Professional Development

Strategic reading in the classroom

Jessica Williams

In today’s post, Making Connections author Jessica Williams suggests ways to promote strategic reading in the classroom, to encourage your students to become skilled readers.

Reading is complicated, and becoming a skilled reader takes a long time. Most L2 reading textbooks try to promote skilled reading by teaching reading strategies. When readers begin to use these strategies automatically, the strategies become skills. So, how can you promote strategic (and one day, skilled) reading in your classroom? Here are five suggestions to keep in mind.

1. Teach, don’t just test. Many reading textbooks present a reading followed by comprehension questions. Comprehension questions can indicate whether your students have understood the text but they can’t help them become strategic readers. Good comprehension is a result of strategic reading. If you want your students to find the main idea, for example, show them how. You might start by asking them to find the topic. Then ask them what the writer wants to say about the topic. Tell them to check subheads and look for repeated words and phrases. Or, if you want your students to recognize the difference between fact and opinion, help them recognize the language “hooks” such as “research suggests” and “government records indicate” that often accompany the reporting of facts.

2. Don’t neglect fluency. Fluency is not about reading quickly; it’s about reading effortlessly and automatically. Fluency is a major component of reading proficiency; therefore, building fluency should be an important part of reading instruction. Yet, it is often neglected in reading courses. Reading is an interactive process of constructing meaning. If readers read too slowly, that process breaks down, comprehension suffers, and your students will learn little of either the content or language in the text. The best way to improve fluency is through reading, in particular, reading texts that allow effortless reading. Include different types of reading in your curriculum: easy reading, repeated reading, extended reading, and timed reading. Fluent readers are more likely to enact the strategies you are trying to teach. Fluency practice builds a virtuous cycle: fluent reading → text comprehension → strategic reading → language learning → increased fluency → …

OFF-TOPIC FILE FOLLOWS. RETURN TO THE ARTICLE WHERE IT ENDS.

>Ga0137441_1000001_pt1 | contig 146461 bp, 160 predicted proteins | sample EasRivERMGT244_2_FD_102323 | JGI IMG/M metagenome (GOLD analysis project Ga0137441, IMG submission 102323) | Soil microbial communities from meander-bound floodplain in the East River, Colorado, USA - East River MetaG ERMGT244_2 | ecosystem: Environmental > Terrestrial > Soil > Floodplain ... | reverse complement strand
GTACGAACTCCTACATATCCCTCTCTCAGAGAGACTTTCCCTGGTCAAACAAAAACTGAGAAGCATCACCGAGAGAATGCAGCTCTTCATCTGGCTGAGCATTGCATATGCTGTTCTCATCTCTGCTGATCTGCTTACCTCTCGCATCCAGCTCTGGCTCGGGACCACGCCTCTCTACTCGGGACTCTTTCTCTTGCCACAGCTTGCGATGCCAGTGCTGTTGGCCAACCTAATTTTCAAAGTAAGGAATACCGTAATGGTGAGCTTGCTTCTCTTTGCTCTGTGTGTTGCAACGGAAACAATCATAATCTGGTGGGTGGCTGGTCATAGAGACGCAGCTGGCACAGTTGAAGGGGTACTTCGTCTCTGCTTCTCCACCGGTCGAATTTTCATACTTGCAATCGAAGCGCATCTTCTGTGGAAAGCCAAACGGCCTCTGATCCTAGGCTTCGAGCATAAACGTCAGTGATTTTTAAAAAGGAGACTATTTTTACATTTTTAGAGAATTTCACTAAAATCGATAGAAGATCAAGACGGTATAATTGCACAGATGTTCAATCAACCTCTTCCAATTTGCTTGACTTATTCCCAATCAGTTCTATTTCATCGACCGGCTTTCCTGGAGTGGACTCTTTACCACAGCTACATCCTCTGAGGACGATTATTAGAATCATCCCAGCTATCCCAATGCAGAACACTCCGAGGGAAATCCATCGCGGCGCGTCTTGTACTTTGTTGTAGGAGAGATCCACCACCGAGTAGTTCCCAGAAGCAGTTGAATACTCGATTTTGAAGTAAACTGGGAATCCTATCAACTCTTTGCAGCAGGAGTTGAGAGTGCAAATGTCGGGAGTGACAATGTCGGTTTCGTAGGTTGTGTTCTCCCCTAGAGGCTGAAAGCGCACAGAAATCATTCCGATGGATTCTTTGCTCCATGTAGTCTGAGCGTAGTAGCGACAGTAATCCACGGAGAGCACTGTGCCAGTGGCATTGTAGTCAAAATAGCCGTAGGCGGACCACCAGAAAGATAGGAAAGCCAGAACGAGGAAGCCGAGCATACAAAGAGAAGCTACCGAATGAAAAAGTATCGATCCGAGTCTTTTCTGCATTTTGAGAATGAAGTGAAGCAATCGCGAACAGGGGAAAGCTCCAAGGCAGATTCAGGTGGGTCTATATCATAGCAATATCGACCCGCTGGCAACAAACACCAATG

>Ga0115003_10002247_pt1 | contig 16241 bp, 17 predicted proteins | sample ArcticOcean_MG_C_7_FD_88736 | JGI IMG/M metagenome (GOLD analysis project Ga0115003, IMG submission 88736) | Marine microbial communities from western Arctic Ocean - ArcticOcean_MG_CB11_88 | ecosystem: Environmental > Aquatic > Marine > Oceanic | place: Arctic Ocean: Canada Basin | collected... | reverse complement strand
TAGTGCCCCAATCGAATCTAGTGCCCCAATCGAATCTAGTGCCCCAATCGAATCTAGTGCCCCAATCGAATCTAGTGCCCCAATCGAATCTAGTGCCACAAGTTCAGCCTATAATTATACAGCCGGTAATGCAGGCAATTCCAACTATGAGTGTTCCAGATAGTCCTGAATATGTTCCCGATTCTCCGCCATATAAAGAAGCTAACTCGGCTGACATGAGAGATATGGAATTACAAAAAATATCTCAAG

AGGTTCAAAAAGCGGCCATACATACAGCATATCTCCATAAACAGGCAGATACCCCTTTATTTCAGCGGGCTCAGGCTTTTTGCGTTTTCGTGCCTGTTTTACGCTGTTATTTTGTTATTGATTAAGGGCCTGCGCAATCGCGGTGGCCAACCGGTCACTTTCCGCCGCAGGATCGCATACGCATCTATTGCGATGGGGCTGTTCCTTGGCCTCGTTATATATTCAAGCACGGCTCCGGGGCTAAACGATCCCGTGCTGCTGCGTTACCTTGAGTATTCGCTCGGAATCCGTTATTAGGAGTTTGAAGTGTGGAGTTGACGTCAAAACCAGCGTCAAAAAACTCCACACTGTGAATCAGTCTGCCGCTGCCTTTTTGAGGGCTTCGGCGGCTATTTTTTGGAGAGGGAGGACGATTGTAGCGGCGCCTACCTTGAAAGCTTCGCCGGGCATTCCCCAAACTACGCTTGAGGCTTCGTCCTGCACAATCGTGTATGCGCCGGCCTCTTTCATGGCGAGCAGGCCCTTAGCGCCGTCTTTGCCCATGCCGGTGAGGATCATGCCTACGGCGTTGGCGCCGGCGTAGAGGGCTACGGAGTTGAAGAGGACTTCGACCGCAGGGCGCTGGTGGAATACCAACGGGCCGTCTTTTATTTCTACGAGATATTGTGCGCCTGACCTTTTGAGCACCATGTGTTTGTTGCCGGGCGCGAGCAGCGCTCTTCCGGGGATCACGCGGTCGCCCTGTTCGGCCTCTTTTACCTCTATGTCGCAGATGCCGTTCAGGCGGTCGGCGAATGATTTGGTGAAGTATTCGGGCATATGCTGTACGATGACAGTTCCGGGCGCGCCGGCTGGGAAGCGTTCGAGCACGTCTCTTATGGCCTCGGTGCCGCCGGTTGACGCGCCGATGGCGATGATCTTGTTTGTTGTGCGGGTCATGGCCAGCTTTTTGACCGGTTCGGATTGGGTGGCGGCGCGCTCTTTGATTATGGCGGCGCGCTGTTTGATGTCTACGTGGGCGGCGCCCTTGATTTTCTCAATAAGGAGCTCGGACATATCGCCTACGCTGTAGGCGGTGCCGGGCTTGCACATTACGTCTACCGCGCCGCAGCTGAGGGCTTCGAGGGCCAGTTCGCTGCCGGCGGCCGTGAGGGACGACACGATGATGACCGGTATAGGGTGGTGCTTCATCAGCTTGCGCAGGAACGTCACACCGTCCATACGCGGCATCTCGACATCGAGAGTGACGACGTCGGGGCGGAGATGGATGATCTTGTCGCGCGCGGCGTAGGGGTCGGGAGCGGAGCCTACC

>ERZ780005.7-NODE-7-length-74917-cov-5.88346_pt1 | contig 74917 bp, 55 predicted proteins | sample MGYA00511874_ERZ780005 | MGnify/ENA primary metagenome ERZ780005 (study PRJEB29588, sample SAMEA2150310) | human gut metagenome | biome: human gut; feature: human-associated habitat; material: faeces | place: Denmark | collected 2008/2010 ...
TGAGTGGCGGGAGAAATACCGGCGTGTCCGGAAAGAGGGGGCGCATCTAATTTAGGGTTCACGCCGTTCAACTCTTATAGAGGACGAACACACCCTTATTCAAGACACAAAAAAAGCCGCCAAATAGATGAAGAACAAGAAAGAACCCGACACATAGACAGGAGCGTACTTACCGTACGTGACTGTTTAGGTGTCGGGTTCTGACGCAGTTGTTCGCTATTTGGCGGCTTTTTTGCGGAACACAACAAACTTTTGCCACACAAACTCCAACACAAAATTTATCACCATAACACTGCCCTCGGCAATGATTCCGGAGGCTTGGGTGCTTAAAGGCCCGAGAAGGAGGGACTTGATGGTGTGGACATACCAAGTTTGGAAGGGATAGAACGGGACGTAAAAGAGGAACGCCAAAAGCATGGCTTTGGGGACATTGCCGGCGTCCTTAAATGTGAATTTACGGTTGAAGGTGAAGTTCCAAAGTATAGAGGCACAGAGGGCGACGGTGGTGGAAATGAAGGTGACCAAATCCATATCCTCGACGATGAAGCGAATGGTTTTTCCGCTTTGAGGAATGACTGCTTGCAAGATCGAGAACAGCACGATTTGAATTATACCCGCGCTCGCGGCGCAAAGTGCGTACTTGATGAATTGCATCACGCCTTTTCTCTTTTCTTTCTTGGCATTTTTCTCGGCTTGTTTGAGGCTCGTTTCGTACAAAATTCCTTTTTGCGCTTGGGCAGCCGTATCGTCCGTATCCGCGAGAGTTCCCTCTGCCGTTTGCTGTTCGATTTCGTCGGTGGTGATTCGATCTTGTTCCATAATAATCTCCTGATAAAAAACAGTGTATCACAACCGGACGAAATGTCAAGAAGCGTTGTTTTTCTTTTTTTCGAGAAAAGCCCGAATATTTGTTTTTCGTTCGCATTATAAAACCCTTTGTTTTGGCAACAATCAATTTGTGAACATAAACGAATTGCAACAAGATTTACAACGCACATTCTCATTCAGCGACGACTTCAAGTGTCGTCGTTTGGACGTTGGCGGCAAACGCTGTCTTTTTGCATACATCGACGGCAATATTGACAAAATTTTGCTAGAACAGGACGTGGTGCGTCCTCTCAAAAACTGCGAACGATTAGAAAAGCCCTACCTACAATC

3. Don’t forget that you are a language teacher. The learning objective in L2 reading is not really to understand the content of a particular reading, it’s to become a better reader. So, don’t forget that part of your job as a reading teacher is language instruction. If learners’ language proficiency is too low to allow them to construct meaning from a text, strategy instruction won’t really help them. Limited vocabulary is a major barrier to reading fluency and text comprehension. If your texts have lots of unknown vocabulary, your students will struggle and read slowly. This perpetuates a vicious cycle: difficult texts with unknown vocabulary → poor fluency → poor comprehension → little learning…Your students need to build their sight vocabulary. One way to do this, of course, is to read texts that provide repeated exposure to unfamiliar vocabulary. However, this incidental lexical learning is a slow process and chances are, your students may not have the luxury of time. This means that some vocabulary learning will have to be intentional and the instruction, explicit.

4. Practice; practice. Becoming a skilled reader, building the lexicon, acquiring the L2 grammar. These all take a long time, repeated engagement with texts, and repeated exposure to unfamiliar vocabulary in different contexts. Many texts introduce a new reading strategy with each unit, but don’t leave the strategy from the previous unit behind. Recycle strategies whenever you can. Remind your students to activate appropriate strategies whenever they tackle a new text. And, although this may seem obvious, they need to practice the strategies while they are reading. Many textbooks introduce new reading strategies only after the text is presented. Students should become familiar with new strategies before they start reading and be ready to activate them during reading.

5. Be realistic about your students’ limitations and your own expectations. Your students may be skilled readers in their first language, but if their proficiency is low, they may not be able to use those skills in English. Think about your own reading processes. You can probably guess the meaning of an unfamiliar word in a text. That is because every other word in the text is sight vocabulary; that is, they are words that you know well and process automatically. This allows you to construct the meaning of the text and then use it to infer the meaning of that one unfamiliar word. Try to put yourself in your students’ shoes from time to time. Try reading an academic text in another (weaker) language. Not so easy!  In spite of the fact that most L2 reading books encourage—even require—learners to infer the meaning of unfamiliar words from context, few L2 learners have the extensive sight vocabulary and level of fluency that this task requires. So, don’t accept everything you see in textbooks!

You can find more about Making Connections here. 


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